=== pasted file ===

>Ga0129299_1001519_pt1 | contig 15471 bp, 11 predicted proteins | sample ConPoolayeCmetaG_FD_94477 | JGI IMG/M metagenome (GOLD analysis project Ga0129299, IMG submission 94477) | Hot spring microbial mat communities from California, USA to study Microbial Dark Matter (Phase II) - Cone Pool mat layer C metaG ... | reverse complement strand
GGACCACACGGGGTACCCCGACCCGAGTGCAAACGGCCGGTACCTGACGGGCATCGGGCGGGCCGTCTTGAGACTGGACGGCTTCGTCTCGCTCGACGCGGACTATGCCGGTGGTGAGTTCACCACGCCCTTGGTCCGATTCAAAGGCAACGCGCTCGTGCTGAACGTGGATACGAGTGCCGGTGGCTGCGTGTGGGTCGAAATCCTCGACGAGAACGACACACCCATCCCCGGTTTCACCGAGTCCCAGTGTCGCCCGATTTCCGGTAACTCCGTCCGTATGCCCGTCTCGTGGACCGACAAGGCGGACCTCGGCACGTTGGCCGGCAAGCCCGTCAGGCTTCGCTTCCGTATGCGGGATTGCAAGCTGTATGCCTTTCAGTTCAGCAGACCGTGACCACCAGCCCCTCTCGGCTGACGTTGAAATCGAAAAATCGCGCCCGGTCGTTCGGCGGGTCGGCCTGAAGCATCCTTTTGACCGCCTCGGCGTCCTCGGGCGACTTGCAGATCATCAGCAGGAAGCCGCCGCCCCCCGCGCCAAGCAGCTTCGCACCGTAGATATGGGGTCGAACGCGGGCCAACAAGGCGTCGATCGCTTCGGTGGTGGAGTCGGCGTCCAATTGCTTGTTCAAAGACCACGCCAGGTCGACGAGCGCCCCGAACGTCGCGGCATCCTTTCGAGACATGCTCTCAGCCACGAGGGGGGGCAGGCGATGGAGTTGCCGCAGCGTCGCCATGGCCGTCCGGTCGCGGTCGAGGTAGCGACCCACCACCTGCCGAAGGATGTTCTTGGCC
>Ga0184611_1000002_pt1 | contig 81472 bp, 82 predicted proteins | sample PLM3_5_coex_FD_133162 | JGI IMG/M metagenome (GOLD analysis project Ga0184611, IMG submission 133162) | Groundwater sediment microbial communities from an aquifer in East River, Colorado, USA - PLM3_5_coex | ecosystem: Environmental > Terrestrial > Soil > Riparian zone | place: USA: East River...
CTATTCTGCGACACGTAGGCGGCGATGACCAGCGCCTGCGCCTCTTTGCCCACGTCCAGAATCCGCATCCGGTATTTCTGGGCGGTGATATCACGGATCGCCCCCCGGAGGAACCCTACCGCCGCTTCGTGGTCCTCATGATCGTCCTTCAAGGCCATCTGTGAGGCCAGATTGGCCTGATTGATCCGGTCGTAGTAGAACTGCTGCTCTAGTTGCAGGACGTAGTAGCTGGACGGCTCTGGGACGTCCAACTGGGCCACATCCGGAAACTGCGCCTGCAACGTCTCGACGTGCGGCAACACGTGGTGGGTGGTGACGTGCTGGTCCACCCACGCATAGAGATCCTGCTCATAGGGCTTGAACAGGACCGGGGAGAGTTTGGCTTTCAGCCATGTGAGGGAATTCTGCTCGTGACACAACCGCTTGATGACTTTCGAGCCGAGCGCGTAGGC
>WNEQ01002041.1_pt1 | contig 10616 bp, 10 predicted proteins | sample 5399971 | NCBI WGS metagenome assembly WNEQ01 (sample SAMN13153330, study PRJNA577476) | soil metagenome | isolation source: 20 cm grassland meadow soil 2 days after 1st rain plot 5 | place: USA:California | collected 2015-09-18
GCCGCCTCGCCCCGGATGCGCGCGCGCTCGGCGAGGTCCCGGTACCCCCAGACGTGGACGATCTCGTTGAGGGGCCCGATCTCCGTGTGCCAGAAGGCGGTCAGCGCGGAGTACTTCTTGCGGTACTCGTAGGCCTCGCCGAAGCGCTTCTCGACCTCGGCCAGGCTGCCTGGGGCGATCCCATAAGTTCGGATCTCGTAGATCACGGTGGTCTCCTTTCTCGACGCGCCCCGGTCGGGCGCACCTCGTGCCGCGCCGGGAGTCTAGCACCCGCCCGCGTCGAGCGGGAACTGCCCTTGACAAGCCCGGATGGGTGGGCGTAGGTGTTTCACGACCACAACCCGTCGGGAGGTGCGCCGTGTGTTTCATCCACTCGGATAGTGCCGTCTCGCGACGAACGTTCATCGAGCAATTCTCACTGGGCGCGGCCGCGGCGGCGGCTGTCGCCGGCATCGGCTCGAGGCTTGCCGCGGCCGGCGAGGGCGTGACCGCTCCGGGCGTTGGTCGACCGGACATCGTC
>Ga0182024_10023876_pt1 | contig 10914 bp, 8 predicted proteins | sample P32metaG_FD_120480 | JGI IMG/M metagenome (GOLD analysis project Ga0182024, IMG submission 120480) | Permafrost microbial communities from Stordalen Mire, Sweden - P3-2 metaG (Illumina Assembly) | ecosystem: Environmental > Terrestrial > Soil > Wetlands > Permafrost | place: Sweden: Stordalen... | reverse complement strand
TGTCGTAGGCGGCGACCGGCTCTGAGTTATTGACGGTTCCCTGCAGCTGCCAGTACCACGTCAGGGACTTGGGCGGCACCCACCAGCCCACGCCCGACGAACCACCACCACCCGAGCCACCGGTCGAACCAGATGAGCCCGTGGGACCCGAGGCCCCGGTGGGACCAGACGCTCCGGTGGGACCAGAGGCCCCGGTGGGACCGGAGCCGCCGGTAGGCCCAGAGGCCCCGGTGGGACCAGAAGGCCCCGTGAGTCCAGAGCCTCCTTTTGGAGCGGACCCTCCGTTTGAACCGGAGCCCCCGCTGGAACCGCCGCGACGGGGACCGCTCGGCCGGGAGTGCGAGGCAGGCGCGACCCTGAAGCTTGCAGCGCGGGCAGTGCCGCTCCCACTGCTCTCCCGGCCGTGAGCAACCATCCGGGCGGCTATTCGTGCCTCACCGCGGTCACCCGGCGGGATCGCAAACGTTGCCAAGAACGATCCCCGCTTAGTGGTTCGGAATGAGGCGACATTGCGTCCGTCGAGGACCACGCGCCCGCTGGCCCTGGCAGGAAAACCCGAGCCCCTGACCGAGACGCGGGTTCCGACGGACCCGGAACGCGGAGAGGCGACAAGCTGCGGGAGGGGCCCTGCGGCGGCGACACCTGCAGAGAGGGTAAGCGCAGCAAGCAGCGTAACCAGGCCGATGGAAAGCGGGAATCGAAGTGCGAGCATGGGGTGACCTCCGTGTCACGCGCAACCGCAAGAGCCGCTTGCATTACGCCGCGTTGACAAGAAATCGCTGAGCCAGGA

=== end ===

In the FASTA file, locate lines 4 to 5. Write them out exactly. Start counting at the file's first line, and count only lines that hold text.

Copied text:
CTATTCTGCGACACGTAGGCGGCGATGACCAGCGCCTGCGCCTCTTTGCCCACGTCCAGAATCCGCATCCGGTATTTCTGGGCGGTGATATCACGGATCGCCCCCCGGAGGAACCCTACCGCCGCTTCGTGGTCCTCATGATCGTCCTTCAAGGCCATCTGTGAGGCCAGATTGGCCTGATTGATCCGGTCGTAGTAGAACTGCTGCTCTAGTTGCAGGACGTAGTAGCTGGACGGCTCTGGGACGTCCAACTGGGCCACATCCGGAAACTGCGCCTGCAACGTCTCGACGTGCGGCAACACGTGGTGGGTGGTGACGTGCTGGTCCACCCACGCATAGAGATCCTGCTCATAGGGCTTGAACAGGACCGGGGAGAGTTTGGCTTTCAGCCATGTGAGGGAATTCTGCTCGTGACACAACCGCTTGATGACTTTCGAGCCGAGCGCGTAGGC
>WNEQ01002041.1_pt1 | contig 10616 bp, 10 predicted proteins | sample 5399971 | NCBI WGS metagenome assembly WNEQ01 (sample SAMN13153330, study PRJNA577476) | soil metagenome | isolation source: 20 cm grassland meadow soil 2 days after 1st rain plot 5 | place: USA:California | collected 2015-09-18